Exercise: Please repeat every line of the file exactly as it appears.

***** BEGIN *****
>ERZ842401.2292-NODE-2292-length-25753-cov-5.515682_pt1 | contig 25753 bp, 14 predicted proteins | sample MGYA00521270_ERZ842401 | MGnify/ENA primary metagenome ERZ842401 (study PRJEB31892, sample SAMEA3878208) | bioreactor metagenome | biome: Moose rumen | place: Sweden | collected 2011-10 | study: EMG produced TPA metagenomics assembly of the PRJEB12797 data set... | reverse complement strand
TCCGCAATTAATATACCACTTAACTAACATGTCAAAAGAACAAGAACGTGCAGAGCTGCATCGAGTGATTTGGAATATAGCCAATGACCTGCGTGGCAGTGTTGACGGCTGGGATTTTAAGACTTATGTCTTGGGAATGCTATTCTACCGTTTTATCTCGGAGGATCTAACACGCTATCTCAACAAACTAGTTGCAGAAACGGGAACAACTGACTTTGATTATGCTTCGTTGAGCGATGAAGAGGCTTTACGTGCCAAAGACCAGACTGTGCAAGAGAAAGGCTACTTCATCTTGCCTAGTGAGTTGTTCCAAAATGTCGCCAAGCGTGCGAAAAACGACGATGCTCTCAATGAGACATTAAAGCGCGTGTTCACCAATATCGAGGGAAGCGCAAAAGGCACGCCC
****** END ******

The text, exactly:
>ERZ842401.2292-NODE-2292-length-25753-cov-5.515682_pt1 | contig 25753 bp, 14 predicted proteins | sample MGYA00521270_ERZ842401 | MGnify/ENA primary metagenome ERZ842401 (study PRJEB31892, sample SAMEA3878208) | bioreactor metagenome | biome: Moose rumen | place: Sweden | collected 2011-10 | study: EMG produced TPA metagenomics assembly of the PRJEB12797 data set... | reverse complement strand
TCCGCAATTAATATACCACTTAACTAACATGTCAAAAGAACAAGAACGTGCAGAGCTGCATCGAGTGATTTGGAATATAGCCAATGACCTGCGTGGCAGTGTTGACGGCTGGGATTTTAAGACTTATGTCTTGGGAATGCTATTCTACCGTTTTATCTCGGAGGATCTAACACGCTATCTCAACAAACTAGTTGCAGAAACGGGAACAACTGACTTTGATTATGCTTCGTTGAGCGATGAAGAGGCTTTACGTGCCAAAGACCAGACTGTGCAAGAGAAAGGCTACTTCATCTTGCCTAGTGAGTTGTTCCAAAATGTCGCCAAGCGTGCGAAAAACGACGATGCTCTCAATGAGACATTAAAGCGCGTGTTCACCAATATCGAGGGAAGCGCAAAAGGCACGCCC